not for at least six months, and is clearly excessive. The other one is anxiety
and worry is associated with at least three of the
symptoms that we went through and in children, only
one symptom is needed for a diagnosis. Once it’s been diagnosed, we’re
going to look to treatments. GAD will often be treated
with psychotherapy, medication or both. Specifically, within
psychotherapy, we’ll often try something called Cognitive Behavior Therapy, which is really useful for treating GAD, since
it tries to teach you different ways of thinking, behaving and reacting to situations
that reduce your feelings of anxiety and worry. The other form of treatment is medication, and there are two types
they are usually focused on. The first, are anti-anxiety medications. These tend to slow down our central nervous system, so our brain. So they have this, kind of,
relaxing and calming effect. Typically, anti-anxiety
medications are benzodiazepines. Apart from those, though, antidepressants can also be prescribed. These are approved for depression,
but have also been found to be effective for
treatment of anxiety as well. The most commonly
prescribed antidepressants are Selective Seratonin
Reuptake Inhibitors, or more commonly just called SSRIs. These guys work to regulate
seratonin levels in our brain and elevate your mood. Knowing that these
treatments exist, some people respond better to cognitive
behaviour therapy alone, and some respond better
to medications alone. While still, others respond best when both are used together. It totally depends on the patient, and so it needs to be tailored
on a case-by-case basis.

18 thoughts on “Generalized anxiety disorder | Mental health | NCLEX-RN | Khan Academy

  1. Nicely presented info. I would add two symptoms, though: cold sweats and pounding heartbeat. I have GAD, diagnosed, and I would experience those symptoms to a ridiculous level before, say, speaking up in class as a teen, or performing a solo during a band concert. These were not full blown panic attacks, but even just encountering a familiar person at the grocery store would trigger such a reaction. Awful way to go through life. The rest of the info was totally on target.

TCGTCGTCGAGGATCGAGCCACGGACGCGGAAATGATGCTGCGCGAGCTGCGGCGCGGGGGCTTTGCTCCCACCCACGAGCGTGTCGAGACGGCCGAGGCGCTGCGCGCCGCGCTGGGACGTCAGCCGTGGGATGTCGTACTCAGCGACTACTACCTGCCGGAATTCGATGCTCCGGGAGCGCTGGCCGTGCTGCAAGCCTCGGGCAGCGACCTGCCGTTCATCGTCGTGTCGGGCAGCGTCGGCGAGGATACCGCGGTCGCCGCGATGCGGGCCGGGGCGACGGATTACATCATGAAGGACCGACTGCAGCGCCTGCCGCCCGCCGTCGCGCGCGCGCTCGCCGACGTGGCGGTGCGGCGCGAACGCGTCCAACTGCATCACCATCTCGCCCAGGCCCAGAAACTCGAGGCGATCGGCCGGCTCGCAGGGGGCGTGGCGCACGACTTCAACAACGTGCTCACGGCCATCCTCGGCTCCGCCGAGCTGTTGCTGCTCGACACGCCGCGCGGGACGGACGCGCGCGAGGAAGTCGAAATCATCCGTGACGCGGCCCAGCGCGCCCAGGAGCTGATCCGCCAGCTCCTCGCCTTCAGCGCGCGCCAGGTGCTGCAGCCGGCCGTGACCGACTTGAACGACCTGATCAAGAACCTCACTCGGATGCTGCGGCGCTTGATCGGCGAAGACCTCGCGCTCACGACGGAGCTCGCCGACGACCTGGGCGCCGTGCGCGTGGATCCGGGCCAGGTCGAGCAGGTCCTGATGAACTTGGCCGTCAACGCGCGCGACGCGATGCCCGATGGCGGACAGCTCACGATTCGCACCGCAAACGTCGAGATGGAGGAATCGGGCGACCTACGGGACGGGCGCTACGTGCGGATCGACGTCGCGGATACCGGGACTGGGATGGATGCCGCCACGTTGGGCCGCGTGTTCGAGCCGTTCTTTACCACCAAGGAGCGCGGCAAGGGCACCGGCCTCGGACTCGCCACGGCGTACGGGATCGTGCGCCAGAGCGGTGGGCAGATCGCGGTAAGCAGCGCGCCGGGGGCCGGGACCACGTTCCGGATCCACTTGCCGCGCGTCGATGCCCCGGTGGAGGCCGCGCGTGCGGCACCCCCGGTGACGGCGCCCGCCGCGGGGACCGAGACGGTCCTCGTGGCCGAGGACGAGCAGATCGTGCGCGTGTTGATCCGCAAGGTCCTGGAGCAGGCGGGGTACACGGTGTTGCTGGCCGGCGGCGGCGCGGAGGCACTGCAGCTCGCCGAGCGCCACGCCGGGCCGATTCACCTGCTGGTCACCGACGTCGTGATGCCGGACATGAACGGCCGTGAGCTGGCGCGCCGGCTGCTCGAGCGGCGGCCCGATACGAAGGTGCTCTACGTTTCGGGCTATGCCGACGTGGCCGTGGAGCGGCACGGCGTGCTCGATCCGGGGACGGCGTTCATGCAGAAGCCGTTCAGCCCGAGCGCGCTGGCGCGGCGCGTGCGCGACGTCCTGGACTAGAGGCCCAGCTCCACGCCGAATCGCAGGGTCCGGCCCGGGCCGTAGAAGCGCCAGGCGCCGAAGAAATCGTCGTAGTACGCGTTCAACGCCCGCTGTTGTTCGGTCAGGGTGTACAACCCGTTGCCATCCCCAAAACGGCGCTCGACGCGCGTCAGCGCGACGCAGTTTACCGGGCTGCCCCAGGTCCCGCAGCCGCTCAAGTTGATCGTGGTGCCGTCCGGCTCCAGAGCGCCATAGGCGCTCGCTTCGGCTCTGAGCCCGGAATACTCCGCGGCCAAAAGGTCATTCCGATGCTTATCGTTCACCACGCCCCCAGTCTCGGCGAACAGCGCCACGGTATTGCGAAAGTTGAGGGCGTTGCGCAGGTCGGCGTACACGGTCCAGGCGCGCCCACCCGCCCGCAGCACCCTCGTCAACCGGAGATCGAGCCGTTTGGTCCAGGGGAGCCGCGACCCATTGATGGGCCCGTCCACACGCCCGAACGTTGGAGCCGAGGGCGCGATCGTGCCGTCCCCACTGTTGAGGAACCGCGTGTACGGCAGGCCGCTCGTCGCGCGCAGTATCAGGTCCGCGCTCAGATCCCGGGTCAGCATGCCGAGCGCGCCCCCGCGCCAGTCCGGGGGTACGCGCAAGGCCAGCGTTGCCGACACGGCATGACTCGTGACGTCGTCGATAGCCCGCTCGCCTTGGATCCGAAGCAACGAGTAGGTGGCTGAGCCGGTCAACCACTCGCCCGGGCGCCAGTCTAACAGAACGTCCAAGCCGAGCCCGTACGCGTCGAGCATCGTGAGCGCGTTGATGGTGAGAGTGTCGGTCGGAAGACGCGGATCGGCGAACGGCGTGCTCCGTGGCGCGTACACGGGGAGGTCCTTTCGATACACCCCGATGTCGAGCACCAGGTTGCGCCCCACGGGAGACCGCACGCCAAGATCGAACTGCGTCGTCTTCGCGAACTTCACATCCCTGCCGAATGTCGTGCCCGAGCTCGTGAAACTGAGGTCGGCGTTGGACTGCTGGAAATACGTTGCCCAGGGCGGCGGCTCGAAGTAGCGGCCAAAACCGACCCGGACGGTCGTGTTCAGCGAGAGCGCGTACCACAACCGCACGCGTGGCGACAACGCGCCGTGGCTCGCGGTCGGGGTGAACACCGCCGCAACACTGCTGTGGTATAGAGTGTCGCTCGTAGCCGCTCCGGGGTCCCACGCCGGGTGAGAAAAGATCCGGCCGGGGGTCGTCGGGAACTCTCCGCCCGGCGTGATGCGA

2. Cheers for that, 2 doctors, 2 head doctors and a sociologist couldn't work that out. I have been depressed for years but the anxiety has really came on, they put me on diazepam for a few months and things were getting better. But the doctor nagged me so much about the diazepam I gave them up., since then I have had constant shits. I've had back muscle spasm problem for a few years now and though you never mentioned it, I saw it in another article, I have a metal taste in my mouth. I realise now I have this problem and will look in to cognitive therapy treatment. Thanks for your eye opening video.

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  10. so how is cannabis not the #1 prescribed medication for this?! The symptoms of the pharmaceuticals are long listed and unneeded in the process, only makes corporations profits, while making others sicker. just allow people to consume a plant, given by GOD, to help us poor humans, dealing with this stuff. The corporate is so far lobbying in d.c. that we can't just grow a simple plant to help us, seems like a United States type of thing to do. stay patriotic, defend the corporate world, er constitution….

  11. Ok computer Psy. I know, it's from witnessing insest, being beat up to 18 years old, brainwashing from us army, 35 years of drinking, 40+ years smoking weed, 2 divorces, 1st wife raped by landlord in the military, being harrassed on every job, 12 years of taking Psy. Pills that fucked me up worse, then last year my fiance died at 47, you Drs are full of shit, some advice to all with this, get off those bullshit pills they hand out, get away from negative forces, family,ect…I have been off those meds for 5 years and I have no problems at all, except maybe a few bad thoughts about people who did me harm from 5 till 45 yrs old, so that's where my problems stem from, oh yeah weed has also helped, oh and because I drank since the late 70's I will need a kidney removed in jan.2018! Thank you for your time, I just want a few years of regained sanity, before I die